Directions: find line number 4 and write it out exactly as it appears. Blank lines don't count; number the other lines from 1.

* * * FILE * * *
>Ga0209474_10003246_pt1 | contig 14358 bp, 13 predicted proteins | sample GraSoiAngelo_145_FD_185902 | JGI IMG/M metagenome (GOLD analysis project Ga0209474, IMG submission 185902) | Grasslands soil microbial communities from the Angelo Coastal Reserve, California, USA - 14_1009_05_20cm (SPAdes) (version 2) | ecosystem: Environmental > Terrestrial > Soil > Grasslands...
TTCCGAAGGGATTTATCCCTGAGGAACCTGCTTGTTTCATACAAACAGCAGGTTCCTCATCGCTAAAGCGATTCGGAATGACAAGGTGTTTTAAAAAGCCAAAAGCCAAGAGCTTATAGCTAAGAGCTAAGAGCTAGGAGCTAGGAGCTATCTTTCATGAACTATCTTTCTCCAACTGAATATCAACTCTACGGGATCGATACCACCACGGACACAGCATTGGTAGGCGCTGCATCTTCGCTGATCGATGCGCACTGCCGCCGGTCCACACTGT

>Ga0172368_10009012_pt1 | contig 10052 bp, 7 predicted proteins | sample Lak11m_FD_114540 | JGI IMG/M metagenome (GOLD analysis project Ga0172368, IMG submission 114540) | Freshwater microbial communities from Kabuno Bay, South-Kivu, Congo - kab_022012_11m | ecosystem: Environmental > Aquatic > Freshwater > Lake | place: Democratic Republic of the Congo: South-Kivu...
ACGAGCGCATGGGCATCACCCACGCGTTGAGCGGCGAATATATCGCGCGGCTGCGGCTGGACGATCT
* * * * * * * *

ACGAGCGCATGGGCATCACCCACGCGTTGAGCGGCGAATATATCGCGCGGCTGCGGCTGGACGATCT